Thus, we have to step up to the mark and implement Emotions Coaching, first on ourselves, then our spouses and children. Be literate in this subject, because you have to know love before you can love; you have to love yourself the way you want to be loved before you can teach someone how to love you in the same way. Yes, it is deep. Yes, the syllabus is arduous and can be complicated. But you can’t afford not to invest in Emotions Coaching. Leave no child (including yourself) stunted, silenced and dying.

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Why we should make a fuss over the birthday child

Ideally, we should make a fuss about our children everyday, but reality is that in the busy-ness of modern life, these tiny but very important people often get lost somewhere in between a rushed breakfast, sitting in a classroom, tired parents and every minute that is dedicated elsewhere just to keep the day afloat.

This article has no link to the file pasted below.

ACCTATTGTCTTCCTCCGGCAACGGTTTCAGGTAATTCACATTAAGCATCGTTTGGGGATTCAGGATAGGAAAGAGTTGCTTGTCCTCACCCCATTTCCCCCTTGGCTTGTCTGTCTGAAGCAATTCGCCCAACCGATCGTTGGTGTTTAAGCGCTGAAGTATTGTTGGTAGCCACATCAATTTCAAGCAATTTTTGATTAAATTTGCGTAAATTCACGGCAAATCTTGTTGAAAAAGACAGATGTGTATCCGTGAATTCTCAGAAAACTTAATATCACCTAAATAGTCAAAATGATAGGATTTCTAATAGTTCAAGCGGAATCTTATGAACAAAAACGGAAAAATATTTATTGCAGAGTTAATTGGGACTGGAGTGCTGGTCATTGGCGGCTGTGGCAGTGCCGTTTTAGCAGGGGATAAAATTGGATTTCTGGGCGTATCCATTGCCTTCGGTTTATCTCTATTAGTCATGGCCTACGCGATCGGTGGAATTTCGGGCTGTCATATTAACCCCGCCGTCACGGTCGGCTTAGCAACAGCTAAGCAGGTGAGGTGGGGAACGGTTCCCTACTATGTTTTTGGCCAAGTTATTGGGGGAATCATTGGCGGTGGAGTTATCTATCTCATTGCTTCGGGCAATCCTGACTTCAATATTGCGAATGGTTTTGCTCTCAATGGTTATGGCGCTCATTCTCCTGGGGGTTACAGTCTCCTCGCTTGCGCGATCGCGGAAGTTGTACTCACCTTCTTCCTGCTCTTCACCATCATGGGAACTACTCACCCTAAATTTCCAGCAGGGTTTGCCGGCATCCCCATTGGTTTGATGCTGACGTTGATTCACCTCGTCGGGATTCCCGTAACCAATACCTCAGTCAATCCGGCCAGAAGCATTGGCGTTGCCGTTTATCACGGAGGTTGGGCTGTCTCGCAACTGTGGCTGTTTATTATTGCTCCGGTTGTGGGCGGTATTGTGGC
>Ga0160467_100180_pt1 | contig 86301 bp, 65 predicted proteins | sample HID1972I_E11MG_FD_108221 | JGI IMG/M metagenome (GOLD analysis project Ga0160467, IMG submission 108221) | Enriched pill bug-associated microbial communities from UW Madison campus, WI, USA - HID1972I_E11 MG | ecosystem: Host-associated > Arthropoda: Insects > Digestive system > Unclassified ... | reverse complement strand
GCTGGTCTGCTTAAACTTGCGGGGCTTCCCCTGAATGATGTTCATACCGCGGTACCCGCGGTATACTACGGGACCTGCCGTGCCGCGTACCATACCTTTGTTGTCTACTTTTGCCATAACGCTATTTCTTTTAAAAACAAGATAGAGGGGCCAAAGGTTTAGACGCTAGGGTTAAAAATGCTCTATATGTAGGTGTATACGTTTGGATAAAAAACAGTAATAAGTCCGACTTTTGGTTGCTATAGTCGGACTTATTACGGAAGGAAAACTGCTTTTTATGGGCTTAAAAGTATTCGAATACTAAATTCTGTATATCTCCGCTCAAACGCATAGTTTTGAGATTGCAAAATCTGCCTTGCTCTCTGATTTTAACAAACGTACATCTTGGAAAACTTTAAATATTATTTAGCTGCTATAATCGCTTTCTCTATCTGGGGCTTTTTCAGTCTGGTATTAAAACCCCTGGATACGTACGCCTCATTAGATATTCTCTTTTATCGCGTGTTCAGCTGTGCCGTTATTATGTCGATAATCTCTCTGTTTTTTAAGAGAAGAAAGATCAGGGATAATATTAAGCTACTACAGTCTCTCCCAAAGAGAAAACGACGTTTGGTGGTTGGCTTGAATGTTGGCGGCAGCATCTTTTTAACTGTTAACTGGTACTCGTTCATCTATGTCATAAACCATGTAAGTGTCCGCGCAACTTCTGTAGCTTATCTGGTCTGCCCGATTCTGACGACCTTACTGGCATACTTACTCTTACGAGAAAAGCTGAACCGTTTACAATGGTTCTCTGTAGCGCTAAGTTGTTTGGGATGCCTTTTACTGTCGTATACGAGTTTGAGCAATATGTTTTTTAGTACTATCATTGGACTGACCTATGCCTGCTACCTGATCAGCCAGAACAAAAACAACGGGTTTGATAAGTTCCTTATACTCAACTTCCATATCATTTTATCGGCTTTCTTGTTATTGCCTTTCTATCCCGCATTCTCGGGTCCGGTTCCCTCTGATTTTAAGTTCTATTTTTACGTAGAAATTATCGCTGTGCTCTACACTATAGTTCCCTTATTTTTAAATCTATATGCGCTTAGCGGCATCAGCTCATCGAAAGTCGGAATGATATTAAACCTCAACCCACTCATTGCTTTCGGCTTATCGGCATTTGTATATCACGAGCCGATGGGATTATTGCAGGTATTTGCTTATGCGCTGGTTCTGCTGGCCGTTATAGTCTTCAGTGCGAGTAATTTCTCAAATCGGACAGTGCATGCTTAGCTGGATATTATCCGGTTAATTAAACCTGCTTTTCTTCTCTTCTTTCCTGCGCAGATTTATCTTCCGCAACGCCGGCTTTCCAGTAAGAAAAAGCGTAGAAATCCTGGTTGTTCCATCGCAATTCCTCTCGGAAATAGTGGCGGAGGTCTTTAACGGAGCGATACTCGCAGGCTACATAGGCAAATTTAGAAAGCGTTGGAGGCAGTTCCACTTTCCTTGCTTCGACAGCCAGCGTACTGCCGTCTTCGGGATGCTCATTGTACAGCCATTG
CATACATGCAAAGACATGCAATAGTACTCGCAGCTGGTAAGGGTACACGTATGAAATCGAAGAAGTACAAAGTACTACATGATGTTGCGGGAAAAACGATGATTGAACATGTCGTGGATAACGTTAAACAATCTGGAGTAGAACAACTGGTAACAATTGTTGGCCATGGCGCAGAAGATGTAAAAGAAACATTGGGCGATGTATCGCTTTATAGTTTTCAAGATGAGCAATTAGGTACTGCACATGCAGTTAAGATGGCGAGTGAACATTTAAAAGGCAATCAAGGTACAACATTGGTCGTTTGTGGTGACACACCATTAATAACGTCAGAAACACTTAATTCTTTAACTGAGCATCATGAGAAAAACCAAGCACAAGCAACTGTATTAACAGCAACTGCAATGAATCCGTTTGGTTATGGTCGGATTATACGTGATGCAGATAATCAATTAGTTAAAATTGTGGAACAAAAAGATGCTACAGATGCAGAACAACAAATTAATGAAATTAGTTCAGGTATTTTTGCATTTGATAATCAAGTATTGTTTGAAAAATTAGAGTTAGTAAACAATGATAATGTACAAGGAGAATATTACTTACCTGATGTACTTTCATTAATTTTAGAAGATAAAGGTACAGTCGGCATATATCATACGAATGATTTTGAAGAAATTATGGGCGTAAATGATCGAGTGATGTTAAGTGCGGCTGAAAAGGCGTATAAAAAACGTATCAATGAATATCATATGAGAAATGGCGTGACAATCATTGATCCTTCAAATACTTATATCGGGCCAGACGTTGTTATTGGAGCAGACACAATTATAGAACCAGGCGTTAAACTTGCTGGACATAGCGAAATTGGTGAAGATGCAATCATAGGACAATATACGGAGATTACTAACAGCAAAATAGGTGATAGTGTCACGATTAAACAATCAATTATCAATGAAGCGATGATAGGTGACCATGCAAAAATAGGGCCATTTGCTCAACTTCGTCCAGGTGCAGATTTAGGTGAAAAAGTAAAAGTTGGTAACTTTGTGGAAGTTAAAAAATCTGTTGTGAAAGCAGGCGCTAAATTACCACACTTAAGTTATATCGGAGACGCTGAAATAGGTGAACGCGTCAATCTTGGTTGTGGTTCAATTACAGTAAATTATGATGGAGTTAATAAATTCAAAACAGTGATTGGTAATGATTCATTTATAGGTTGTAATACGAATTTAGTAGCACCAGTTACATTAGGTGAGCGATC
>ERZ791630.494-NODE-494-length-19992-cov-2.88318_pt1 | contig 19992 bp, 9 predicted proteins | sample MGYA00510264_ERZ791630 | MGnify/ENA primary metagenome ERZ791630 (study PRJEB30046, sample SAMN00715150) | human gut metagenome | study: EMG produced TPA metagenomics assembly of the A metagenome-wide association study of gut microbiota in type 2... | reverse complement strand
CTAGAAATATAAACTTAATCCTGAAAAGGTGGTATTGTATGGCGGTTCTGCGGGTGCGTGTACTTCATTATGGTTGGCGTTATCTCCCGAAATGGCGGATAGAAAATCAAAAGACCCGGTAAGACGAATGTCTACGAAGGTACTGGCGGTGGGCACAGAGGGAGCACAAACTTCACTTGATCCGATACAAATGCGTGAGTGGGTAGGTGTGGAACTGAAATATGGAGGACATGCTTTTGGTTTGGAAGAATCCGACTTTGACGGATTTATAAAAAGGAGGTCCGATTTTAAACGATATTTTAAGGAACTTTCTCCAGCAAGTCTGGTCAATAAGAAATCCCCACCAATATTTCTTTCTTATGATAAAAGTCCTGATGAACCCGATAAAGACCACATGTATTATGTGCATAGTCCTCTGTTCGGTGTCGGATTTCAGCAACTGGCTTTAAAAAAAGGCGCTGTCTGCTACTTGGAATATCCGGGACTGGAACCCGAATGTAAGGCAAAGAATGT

I have five children, and for a time, both their father and I had full-time jobs out of necessity. This was what we did to ensure that our children didn’t feel like they are not special:


  1. Bedtime stories EVERY NIGHT with a parent (sometimes both parents). I swear by them. Having that time to lie down with them every night is something that is so special and precious;
  2. Make an effort to spend a day (or at least an afternoon) with a child. Arrange childcare for the others;
  3. Choose godparents who will make them feel special.
  4. Get to know each child.
  5. Do meaningful things.
  6. Take the opportunity to transform simple things into a memorable event – like picnic indoors (we recently did it though our youngest child is 17 and we live close to the beach).